Page lifespan?

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I found some details on a musical festival, made my plans, and only found
out by chance that the site was two years out of date.

Is there some HTML way of setting a lifespan on a webpage on creation so
that, should the creator neglect to remove it, browsers will not render it?

If not should such a mechanism exist?
Perhaps with page expired message?

David F. Cox

Re: Page lifespan?

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Yes. The author should heep the web page up to date. Then again some web
pages last a very very long time. The HTML specs for instance.


Re: Page lifespan?

David Cox wrote:

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Removing a site is rather a bad idea, even when it's "obsolete".
The solution is to date documents and clearly display the date at the top  
of the page.
Then, people who find it, will immediately see the context, and may still  
find it valuable.
If the site maintainer is nice, he may even update the site when the  
festival is over, and diplay clearly a banner: "Event passed -- this event  
is now kept for historical purposes only".

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For simple server side removal:

If you're the creator, this only depends on your server-side tools.
You may write a Web server that automatically removes old documents (a  
pretty bad idea).

If you're not the creator, and you think the contents of the page should  
be removed, send a mail to the webmaster.

For a user-agent:
There's no standard HTTP header field for telling the user agent that the  
page is obsolete.
You may search with google for an HTTP extension, or define your own  
"X-Obsolete-after: date-time;" HTTP header field.

More simply, you may write a user-agent which recognizes the hCalendar  
microformat, and doesn't load the page, or display a big red warning, if  
all events in the calendar have passed. If may also display a different  
type of warning, if some events are currently running.
Of course, the page author has to use an hCalendar.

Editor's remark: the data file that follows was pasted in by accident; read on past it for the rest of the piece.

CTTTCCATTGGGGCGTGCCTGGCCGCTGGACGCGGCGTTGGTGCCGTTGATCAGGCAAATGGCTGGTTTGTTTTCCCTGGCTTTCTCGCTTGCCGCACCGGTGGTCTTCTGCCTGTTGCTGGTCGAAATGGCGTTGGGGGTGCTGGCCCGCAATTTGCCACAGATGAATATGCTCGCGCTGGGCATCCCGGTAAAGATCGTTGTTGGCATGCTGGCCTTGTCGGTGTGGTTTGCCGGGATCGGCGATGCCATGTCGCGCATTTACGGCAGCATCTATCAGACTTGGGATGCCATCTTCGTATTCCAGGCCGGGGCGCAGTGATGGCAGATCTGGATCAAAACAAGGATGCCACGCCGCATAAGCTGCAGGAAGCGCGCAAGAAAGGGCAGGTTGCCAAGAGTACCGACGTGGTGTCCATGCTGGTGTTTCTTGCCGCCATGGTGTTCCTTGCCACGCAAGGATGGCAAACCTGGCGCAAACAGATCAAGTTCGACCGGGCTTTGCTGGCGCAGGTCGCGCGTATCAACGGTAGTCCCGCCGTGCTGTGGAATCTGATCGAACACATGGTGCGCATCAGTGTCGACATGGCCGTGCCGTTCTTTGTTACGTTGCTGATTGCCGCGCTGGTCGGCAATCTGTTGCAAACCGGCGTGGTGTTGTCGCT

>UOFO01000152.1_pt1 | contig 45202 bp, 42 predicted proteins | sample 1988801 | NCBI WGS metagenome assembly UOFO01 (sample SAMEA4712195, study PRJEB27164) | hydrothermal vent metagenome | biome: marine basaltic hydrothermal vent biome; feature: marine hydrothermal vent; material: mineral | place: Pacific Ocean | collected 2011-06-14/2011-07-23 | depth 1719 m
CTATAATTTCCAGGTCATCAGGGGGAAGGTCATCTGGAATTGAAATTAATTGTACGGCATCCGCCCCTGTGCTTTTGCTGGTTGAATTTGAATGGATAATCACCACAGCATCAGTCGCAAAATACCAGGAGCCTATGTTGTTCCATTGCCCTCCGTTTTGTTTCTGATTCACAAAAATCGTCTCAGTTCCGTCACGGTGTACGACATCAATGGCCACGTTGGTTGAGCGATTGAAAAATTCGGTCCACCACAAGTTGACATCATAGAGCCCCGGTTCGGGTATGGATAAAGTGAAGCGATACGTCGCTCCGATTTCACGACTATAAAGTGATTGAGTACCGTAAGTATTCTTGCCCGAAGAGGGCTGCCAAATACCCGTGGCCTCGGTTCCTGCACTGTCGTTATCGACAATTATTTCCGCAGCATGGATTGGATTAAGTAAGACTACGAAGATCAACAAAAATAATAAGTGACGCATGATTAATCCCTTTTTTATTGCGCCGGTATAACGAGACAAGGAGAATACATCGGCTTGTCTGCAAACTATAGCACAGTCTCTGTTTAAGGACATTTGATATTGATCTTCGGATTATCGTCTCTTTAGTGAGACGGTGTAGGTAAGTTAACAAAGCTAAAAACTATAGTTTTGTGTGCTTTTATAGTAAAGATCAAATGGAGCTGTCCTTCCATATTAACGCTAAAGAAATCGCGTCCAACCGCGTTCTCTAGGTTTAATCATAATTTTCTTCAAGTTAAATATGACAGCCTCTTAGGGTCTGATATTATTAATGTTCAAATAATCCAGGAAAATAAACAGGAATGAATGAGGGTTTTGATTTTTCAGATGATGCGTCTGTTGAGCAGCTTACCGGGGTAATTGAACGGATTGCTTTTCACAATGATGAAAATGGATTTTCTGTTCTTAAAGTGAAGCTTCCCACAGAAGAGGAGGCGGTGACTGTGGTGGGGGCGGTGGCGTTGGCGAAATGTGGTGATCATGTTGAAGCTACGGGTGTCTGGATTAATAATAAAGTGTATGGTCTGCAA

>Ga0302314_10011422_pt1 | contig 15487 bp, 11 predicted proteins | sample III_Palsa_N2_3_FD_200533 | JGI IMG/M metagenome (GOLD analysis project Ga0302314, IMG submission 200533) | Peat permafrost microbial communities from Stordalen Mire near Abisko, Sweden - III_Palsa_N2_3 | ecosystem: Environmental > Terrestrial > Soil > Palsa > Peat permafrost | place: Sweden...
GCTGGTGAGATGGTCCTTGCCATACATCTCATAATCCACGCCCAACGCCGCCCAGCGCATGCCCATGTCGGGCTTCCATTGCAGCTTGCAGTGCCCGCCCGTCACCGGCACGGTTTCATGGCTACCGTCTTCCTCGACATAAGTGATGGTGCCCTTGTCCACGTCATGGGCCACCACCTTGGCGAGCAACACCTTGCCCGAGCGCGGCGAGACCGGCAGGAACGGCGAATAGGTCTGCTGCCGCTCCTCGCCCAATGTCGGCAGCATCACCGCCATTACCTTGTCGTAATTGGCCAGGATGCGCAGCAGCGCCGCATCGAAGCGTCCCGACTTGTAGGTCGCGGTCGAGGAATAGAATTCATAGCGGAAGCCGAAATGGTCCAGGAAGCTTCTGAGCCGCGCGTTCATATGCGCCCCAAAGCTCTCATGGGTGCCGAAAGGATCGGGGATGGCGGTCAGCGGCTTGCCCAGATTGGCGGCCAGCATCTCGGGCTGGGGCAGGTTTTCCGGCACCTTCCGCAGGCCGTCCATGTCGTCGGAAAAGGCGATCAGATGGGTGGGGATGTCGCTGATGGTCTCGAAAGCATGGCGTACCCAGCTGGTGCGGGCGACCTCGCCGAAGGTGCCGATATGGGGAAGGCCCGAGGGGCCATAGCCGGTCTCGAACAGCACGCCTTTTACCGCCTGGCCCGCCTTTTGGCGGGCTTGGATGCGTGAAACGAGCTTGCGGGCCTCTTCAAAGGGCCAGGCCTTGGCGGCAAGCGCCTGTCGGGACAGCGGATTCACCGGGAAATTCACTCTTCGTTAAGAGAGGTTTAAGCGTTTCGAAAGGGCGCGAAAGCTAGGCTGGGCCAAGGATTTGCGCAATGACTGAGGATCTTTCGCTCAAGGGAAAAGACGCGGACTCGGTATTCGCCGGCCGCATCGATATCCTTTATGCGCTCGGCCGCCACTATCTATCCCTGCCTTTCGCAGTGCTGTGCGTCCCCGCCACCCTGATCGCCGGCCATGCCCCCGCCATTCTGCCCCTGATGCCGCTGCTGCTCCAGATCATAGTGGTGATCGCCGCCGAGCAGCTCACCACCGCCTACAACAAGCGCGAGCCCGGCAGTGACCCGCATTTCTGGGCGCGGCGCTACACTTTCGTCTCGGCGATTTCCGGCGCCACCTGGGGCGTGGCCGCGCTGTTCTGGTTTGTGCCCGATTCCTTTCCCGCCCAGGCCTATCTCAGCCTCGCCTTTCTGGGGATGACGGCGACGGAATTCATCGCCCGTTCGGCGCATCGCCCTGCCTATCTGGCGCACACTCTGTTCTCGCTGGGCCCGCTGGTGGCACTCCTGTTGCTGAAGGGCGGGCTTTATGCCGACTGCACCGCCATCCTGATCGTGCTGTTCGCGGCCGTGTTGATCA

It's impossible to automatically get the end date information if the  
author didn't specify it somewhere.

I didn't write any Firefox extension (so I cannot tell what can or cannot  
be done with it), but that *might* be feasible with a Firefox extension.


Re: Page lifespan?

André Gillibert wrote:

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I can agree with leaving the page there, from a page I found, on research
that would take 5 years, and the page was 5 years old.  Should be ready
right now (it wasn't.)  But that fact wasn't clearly stated anywhere,
although I did find it.

Doug L.
The art of being wise is the art of knowing what to overlook.
   - William James.

Re: Page lifespan?

On Sep 1, 8:25 am, "Andr=E9 Gillibert"
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And then there are the Marketing Types out there who insist on putting
some silly script into their pages that inserts the current date no
matter when the page is viewed, to give it an illusion of being up-to-
date when it may actually be long obsolete.  The death penalty would
be appropriate for such people.


Re: Page lifespan?

On 9/1/2007 4:32 AM, David Cox wrote:
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Per RFC 2616, it is possible to set an expiration date for a page.  This
can be done via
<META HTTP-EQUIV="expires" CONTENT="Wed, 26 Feb 2008 08:21:57 GMT">

However, that has no real effect on the existence of the page.  It only
affects caching.


David E. Ross
< .

The only reason we have so many laws is that not enough people will do
the right thing.  (© 1997)

Re: Page lifespan?

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I might have guessed that the situation would be worse than I had feared. We
have an "expires" provision, but the neither the page or some of its content

David Cox

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